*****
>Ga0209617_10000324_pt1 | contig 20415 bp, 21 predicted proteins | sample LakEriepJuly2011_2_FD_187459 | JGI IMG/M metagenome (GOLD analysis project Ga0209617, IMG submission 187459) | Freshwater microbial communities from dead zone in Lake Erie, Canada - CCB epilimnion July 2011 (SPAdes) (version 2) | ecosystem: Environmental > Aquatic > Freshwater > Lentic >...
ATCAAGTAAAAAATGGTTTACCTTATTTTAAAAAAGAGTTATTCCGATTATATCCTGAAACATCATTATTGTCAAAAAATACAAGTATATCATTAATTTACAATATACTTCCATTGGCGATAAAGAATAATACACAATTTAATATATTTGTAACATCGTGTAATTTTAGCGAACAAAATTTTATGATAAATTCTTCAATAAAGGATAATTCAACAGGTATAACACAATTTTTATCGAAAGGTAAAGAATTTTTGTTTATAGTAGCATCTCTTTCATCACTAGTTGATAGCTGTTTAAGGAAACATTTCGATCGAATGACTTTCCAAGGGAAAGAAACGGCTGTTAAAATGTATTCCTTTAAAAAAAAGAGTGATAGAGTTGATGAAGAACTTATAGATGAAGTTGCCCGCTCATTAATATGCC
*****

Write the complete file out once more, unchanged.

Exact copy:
>Ga0209617_10000324_pt1 | contig 20415 bp, 21 predicted proteins | sample LakEriepJuly2011_2_FD_187459 | JGI IMG/M metagenome (GOLD analysis project Ga0209617, IMG submission 187459) | Freshwater microbial communities from dead zone in Lake Erie, Canada - CCB epilimnion July 2011 (SPAdes) (version 2) | ecosystem: Environmental > Aquatic > Freshwater > Lentic >...
ATCAAGTAAAAAATGGTTTACCTTATTTTAAAAAAGAGTTATTCCGATTATATCCTGAAACATCATTATTGTCAAAAAATACAAGTATATCATTAATTTACAATATACTTCCATTGGCGATAAAGAATAATACACAATTTAATATATTTGTAACATCGTGTAATTTTAGCGAACAAAATTTTATGATAAATTCTTCAATAAAGGATAATTCAACAGGTATAACACAATTTTTATCGAAAGGTAAAGAATTTTTGTTTATAGTAGCATCTCTTTCATCACTAGTTGATAGCTGTTTAAGGAAACATTTCGATCGAATGACTTTCCAAGGGAAAGAAACGGCTGTTAAAATGTATTCCTTTAAAAAAAAGAGTGATAGAGTTGATGAAGAACTTATAGATGAAGTTGCCCGCTCATTAATATGCC